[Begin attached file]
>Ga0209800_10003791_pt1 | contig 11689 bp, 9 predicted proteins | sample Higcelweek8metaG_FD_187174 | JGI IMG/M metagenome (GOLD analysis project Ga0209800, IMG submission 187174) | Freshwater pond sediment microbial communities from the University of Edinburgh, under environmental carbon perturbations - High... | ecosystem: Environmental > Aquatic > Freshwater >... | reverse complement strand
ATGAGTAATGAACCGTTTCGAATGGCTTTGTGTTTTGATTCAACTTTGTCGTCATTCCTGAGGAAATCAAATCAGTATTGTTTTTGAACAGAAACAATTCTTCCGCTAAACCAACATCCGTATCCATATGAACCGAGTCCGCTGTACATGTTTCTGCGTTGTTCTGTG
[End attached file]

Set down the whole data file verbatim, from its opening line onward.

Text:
>Ga0209800_10003791_pt1 | contig 11689 bp, 9 predicted proteins | sample Higcelweek8metaG_FD_187174 | JGI IMG/M metagenome (GOLD analysis project Ga0209800, IMG submission 187174) | Freshwater pond sediment microbial communities from the University of Edinburgh, under environmental carbon perturbations - High... | ecosystem: Environmental > Aquatic > Freshwater >... | reverse complement strand
ATGAGTAATGAACCGTTTCGAATGGCTTTGTGTTTTGATTCAACTTTGTCGTCATTCCTGAGGAAATCAAATCAGTATTGTTTTTGAACAGAAACAATTCTTCCGCTAAACCAACATCCGTATCCATATGAACCGAGTCCGCTGTACATGTTTCTGCGTTGTTCTGTG